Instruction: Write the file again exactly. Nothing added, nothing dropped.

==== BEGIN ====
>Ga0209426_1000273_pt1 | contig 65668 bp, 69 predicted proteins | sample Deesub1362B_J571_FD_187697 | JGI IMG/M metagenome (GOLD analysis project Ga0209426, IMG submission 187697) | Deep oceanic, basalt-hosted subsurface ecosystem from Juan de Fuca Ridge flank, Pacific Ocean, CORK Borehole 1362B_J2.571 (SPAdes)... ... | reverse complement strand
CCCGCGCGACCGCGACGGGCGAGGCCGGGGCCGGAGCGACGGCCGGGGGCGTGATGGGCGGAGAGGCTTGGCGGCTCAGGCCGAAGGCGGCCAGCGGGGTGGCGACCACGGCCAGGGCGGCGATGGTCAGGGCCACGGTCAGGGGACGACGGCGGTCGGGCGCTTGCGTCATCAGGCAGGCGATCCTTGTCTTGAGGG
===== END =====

>Ga0209426_1000273_pt1 | contig 65668 bp, 69 predicted proteins | sample Deesub1362B_J571_FD_187697 | JGI IMG/M metagenome (GOLD analysis project Ga0209426, IMG submission 187697) | Deep oceanic, basalt-hosted subsurface ecosystem from Juan de Fuca Ridge flank, Pacific Ocean, CORK Borehole 1362B_J2.571 (SPAdes)... ... | reverse complement strand
CCCGCGCGACCGCGACGGGCGAGGCCGGGGCCGGAGCGACGGCCGGGGGCGTGATGGGCGGAGAGGCTTGGCGGCTCAGGCCGAAGGCGGCCAGCGGGGTGGCGACCACGGCCAGGGCGGCGATGGTCAGGGCCACGGTCAGGGGACGACGGCGGTCGGGCGCTTGCGTCATCAGGCAGGCGATCCTTGTCTTGAGGG